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National and subnational estimates, principles and purpose of stratification

Surveys designed to produce single representative national estimates of, for example, micronutrient status, anaemia, or intervention coverage provide useful information for reporting the national status and possibly for comparing that status to the results of a previous survey. However, national estimates are generally not useful in determining where a deficiency is most prevalent or where an intervention is performing poorly. A more common option is to design a survey that will produce representative estimates for two or more subnational areas, referred to as “strata.” A primary purpose of stratification is to improve the precision (reliability) of the survey estimates for areas of programmatic interest.

Stratification partitions the national listing of PSUs into mutually exclusive and collectively exhaustive subgroups. This means that there is no overlap between the populations of different strata, and the population of all strata combined represents the national population. Separate samples are then selected from each stratum to produce representative data for each selected subpopulation. This would show for example, differences in the prevalence of a specific micronutrient deficiency by province or by urban/rural location.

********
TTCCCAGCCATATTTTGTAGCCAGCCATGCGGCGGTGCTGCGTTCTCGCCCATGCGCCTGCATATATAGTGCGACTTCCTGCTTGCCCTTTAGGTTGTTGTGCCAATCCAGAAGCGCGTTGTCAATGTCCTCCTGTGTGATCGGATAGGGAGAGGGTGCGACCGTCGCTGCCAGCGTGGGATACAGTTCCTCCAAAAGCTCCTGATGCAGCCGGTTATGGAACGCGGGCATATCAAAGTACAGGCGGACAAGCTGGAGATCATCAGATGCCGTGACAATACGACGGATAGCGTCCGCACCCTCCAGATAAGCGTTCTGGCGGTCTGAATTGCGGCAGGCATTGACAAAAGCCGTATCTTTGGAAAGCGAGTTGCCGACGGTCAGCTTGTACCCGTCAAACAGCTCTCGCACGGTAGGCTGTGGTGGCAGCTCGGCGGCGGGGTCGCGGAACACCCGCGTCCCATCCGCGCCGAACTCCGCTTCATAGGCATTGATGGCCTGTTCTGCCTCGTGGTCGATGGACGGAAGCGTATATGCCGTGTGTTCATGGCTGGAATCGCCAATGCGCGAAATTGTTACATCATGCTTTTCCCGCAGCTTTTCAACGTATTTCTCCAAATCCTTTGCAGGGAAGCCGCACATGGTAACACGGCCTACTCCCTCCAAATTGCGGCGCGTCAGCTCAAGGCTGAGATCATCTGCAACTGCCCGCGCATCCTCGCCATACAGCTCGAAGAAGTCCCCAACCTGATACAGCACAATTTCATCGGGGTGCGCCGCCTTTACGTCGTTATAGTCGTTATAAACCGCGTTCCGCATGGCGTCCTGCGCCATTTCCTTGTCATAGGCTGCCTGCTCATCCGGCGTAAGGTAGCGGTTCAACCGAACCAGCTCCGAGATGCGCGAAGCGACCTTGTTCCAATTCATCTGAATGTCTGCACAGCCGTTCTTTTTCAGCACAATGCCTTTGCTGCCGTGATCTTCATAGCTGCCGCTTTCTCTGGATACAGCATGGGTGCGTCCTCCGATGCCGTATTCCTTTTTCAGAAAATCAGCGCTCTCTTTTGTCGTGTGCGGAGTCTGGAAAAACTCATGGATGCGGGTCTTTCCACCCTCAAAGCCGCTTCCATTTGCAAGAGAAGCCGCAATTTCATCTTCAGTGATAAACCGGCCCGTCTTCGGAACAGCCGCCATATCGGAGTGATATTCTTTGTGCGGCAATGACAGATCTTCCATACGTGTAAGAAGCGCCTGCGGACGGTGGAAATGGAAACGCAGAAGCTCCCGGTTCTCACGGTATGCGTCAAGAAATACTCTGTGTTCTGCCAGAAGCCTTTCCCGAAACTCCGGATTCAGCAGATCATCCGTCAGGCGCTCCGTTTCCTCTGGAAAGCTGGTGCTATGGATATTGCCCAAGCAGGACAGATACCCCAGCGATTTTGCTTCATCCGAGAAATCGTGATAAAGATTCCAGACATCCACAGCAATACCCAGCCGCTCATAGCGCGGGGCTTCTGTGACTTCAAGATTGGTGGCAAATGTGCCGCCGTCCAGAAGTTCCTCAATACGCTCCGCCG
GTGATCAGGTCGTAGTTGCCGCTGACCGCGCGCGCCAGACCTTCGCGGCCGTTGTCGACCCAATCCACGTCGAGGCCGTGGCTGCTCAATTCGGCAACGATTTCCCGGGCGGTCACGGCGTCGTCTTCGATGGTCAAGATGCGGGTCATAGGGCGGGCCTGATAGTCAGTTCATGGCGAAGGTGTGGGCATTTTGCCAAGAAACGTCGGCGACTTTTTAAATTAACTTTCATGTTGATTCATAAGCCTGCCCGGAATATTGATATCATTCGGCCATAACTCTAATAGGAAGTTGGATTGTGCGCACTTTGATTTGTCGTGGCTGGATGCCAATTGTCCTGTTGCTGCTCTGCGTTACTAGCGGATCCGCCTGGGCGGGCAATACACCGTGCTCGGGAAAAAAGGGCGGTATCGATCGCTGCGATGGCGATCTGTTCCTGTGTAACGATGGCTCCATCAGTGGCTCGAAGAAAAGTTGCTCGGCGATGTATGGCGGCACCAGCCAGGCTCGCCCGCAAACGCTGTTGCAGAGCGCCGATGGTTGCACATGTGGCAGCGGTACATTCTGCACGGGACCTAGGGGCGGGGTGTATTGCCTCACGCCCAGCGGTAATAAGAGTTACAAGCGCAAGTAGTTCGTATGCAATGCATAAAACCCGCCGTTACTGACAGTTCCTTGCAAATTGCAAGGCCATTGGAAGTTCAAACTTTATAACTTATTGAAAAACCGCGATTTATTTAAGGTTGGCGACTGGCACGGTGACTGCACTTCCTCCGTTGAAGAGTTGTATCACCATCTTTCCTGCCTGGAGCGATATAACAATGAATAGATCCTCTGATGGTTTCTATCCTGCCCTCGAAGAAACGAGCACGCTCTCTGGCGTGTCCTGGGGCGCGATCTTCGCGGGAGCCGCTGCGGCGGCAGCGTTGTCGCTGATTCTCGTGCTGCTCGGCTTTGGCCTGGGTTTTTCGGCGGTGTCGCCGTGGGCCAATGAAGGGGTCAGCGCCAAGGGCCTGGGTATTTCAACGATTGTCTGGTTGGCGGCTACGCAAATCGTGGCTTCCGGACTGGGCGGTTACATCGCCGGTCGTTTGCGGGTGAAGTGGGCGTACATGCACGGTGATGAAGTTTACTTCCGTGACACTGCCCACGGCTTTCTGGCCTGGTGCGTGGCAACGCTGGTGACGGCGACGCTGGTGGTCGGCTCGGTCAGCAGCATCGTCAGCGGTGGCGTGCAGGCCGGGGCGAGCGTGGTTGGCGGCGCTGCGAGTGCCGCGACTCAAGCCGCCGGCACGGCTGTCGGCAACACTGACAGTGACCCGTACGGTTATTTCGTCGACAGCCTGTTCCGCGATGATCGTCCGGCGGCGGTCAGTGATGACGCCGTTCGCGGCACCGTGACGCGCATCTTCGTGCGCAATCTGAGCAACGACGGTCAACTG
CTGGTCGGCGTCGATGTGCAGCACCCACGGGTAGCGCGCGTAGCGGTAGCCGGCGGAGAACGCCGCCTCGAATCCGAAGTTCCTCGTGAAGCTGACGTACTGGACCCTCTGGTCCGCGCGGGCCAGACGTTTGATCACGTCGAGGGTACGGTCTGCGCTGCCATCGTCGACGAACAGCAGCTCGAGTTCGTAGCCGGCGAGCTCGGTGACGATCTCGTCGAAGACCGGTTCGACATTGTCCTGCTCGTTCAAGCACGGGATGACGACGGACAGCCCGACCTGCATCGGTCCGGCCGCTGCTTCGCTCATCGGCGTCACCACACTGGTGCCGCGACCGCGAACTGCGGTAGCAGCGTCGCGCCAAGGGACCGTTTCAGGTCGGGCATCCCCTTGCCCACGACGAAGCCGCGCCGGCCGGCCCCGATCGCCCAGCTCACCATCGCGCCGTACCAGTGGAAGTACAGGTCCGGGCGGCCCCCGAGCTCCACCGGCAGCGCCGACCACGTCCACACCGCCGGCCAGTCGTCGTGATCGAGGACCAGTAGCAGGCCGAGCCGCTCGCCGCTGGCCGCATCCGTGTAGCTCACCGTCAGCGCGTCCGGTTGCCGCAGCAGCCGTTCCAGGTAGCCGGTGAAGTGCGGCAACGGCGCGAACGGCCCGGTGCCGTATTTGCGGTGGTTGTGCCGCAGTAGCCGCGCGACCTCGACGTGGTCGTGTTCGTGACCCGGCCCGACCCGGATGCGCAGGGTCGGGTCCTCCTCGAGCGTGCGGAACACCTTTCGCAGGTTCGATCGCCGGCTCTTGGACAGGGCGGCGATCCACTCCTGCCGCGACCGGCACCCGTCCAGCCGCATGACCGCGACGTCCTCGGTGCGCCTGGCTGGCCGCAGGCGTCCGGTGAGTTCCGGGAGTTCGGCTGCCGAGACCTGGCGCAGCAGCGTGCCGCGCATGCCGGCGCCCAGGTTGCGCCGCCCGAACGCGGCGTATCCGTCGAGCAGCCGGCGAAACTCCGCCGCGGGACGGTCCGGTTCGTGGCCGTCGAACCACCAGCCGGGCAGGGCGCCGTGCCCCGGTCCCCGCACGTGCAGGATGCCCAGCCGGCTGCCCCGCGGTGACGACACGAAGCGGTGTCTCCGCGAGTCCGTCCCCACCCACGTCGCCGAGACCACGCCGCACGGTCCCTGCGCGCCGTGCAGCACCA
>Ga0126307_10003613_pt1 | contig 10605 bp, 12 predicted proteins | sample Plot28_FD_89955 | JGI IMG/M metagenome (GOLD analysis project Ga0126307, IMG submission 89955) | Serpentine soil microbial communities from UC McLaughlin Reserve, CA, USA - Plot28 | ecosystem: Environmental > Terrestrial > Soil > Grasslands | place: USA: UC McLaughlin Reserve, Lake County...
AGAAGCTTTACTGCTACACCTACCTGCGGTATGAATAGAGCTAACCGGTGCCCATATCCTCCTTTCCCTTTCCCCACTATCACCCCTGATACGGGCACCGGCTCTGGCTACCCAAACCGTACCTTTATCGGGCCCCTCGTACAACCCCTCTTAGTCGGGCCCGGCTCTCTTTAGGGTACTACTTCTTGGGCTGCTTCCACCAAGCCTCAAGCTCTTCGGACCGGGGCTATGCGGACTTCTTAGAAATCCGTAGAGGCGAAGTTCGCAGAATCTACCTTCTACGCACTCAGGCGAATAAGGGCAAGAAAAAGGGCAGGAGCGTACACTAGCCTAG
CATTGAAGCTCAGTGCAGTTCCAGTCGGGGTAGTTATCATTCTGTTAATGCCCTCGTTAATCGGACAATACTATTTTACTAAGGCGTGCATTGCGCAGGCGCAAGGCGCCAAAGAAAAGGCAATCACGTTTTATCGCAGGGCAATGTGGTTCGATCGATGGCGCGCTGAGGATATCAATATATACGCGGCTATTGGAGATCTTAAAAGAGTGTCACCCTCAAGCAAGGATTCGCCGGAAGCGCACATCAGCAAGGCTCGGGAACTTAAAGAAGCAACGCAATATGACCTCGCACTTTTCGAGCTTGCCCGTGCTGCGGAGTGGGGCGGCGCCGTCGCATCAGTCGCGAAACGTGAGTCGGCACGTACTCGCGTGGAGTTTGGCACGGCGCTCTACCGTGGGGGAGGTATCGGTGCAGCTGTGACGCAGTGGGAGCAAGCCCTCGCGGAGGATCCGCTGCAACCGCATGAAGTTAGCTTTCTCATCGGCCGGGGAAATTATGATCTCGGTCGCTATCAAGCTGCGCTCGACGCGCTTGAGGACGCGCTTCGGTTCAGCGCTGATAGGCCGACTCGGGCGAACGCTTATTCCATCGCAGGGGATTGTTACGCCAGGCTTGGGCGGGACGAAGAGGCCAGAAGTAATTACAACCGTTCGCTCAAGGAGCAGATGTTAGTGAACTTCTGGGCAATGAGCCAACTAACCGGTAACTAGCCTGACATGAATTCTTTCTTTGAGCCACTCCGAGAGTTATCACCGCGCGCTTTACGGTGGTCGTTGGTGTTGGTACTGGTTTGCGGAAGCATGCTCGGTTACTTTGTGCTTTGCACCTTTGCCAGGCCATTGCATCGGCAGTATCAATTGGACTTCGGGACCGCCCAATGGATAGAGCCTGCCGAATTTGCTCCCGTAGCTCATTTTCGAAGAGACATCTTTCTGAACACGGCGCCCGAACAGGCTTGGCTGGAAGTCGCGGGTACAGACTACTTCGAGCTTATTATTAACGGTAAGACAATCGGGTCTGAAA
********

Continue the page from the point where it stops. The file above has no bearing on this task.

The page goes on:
National estimates can be obtained by combining strata results after adjustment as appropriate. This is described in Module 15, Data processing and analysis).

Two important considerations in defining strata are:

  • Familiarity with where and how policy and programme decisions are made. In countries with a decentralized administration, stratification should make it easier to provide data for decision-making at the appropriate subnational level. This may be less important for large scale food fortification which tends to be mandated at the national level.
  • The expected status of the primary variable of interest for the survey. This should be as different as possible (heterogeneous) across the various strata. For example, if it is known that the status of the primary variable and any intervention is similar (relatively homogeneous) across two subregions, then these two subregions could be combined as one stratum. Note that this also depends on available information about the homogeneity of other variables of interest.

When a survey is being designed without recent data on the status of micronutrients or related interventions of interest, decisions about stratification could be based on geography, on other factors known to be associated with the primary variable, or on administrative areas where programme decisions are made.

Box 4.2 summarizes these points and additional factors to consider in the selection of strata.

Box 4.2 Main factors to consider when using stratified sampling design

  1. What is the basis of the stratification, and what characteristics should be used to subdivide the population into strata?